The Act specifies various types of consideration, commissions, interests, charges, fees, rent, reimbursement, taxes, assessments, or fines that do not constitute a transfer fee and are not not subject to the prohibition. 
This legislation enacts a number of provisions about gang-related offenses. For example, it creates an offense for aspiring to commit or committing certain crimes as a member of a criminal street gang and it establishes penalties for directing the activities of street gangs. It also requires children who are arrested for committing crimes as gang members to participate in gang intervention programs. 
The Act enhances penalties for certain organized criminal activity committed in or around a gang-free zone and provides that a map from a municipal county engineer is admissible as evidence of a gang-free zone. It requires information about gang-free zones be included in the student handbooks or equivalent publications of public or private elementary or secondary schools and institutions of higher education and also be distributed to the parents and guardians of children who attend day-cares. 
It enables the state or another governmental entity to bring an action against a member of a criminal street gang for damages when the member violates a temporary or permanent injunction. A district, county, or city attorney or the attorney general can sue to recover actual damages, civil penalties, and court costs and fees.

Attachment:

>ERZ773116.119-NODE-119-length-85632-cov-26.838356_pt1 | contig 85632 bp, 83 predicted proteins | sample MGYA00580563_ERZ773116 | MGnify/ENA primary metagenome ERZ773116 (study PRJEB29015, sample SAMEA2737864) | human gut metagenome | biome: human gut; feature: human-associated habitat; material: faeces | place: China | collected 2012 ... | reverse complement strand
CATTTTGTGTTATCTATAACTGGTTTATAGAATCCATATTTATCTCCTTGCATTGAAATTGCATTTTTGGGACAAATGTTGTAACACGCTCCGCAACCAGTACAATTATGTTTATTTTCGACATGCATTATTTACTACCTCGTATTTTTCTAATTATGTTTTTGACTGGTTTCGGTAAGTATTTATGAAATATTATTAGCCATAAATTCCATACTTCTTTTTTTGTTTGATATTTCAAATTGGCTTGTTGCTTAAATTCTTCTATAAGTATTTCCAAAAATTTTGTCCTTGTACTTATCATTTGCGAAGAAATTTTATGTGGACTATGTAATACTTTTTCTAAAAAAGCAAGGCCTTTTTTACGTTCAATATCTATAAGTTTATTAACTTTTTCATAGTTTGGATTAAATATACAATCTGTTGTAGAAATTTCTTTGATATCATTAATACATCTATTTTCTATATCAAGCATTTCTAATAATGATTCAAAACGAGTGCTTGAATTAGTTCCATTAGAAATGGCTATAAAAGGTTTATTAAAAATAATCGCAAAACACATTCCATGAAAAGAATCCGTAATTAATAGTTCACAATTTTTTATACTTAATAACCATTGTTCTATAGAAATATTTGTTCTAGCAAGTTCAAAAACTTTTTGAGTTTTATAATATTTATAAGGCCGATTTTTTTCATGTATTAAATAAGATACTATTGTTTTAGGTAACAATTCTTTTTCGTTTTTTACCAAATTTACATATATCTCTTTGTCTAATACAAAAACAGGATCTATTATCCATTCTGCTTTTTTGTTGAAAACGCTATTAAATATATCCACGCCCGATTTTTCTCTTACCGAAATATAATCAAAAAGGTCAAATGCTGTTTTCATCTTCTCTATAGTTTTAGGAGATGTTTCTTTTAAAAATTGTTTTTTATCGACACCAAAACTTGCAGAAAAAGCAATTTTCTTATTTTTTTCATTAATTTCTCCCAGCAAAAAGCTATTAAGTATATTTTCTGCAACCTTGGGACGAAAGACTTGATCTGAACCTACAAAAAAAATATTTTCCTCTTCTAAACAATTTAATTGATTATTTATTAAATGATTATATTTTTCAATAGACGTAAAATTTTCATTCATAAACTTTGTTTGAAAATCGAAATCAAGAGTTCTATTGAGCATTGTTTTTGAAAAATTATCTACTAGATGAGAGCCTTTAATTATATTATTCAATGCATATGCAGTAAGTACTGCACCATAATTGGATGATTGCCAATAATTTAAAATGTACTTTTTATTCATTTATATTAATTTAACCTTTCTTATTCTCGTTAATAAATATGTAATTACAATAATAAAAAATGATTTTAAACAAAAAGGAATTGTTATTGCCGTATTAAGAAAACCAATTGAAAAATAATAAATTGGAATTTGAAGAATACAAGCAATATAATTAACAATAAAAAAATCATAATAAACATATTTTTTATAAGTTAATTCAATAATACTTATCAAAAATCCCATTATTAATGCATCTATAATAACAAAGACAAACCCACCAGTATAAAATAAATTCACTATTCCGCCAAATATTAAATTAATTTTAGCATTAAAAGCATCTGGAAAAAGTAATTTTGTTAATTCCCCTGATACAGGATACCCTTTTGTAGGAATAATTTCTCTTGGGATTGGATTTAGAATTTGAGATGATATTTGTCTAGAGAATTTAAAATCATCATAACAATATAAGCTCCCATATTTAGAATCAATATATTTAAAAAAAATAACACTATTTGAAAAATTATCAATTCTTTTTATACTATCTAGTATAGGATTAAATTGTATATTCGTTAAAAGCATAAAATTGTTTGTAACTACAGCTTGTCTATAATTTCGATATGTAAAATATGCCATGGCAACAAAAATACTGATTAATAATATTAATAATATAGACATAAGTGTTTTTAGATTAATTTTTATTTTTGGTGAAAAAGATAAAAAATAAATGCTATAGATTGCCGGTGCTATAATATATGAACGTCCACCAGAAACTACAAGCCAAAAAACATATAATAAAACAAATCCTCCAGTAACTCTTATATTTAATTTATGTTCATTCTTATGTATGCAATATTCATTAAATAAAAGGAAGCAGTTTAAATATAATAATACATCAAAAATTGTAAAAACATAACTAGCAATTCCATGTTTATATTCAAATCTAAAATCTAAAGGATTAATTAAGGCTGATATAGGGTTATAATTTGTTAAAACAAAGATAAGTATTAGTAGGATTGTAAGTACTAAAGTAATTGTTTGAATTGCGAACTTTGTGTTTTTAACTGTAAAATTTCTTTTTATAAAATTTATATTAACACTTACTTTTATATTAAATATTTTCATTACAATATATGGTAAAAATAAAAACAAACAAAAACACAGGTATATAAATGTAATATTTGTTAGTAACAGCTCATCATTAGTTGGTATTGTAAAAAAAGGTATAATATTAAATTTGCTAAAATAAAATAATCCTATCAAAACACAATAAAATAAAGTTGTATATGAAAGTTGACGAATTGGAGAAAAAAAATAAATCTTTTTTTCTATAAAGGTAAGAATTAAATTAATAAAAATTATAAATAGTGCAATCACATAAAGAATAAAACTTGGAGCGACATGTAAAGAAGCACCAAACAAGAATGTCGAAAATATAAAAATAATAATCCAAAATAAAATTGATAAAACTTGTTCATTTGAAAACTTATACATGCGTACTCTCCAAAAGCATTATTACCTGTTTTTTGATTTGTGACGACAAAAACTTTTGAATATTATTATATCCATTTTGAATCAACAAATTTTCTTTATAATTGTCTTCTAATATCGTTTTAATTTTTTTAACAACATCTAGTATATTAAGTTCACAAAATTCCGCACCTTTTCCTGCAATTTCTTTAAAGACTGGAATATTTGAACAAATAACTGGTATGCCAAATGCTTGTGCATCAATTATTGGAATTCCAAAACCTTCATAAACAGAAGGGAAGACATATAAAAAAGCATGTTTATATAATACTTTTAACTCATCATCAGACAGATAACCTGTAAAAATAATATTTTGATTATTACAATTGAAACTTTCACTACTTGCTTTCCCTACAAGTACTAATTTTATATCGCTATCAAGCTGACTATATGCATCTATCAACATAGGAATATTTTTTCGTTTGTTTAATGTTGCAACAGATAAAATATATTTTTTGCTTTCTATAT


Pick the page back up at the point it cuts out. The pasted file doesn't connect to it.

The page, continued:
The legislation makes the property of a criminal street gang or its members subject to seizure under certain conditions. Money received for damages or as a civil penalty must be used to benefit of the community or harmed neighborhood. 
It authorizes a court to impose electronic monitoring on a member of a criminal street gang as a condition of granting community supervision. The bill authorizes a parole panel to impose on a member of a criminal street gang who is a repeat offender electronic monitoring as a condition of release on parole or mandatory supervision.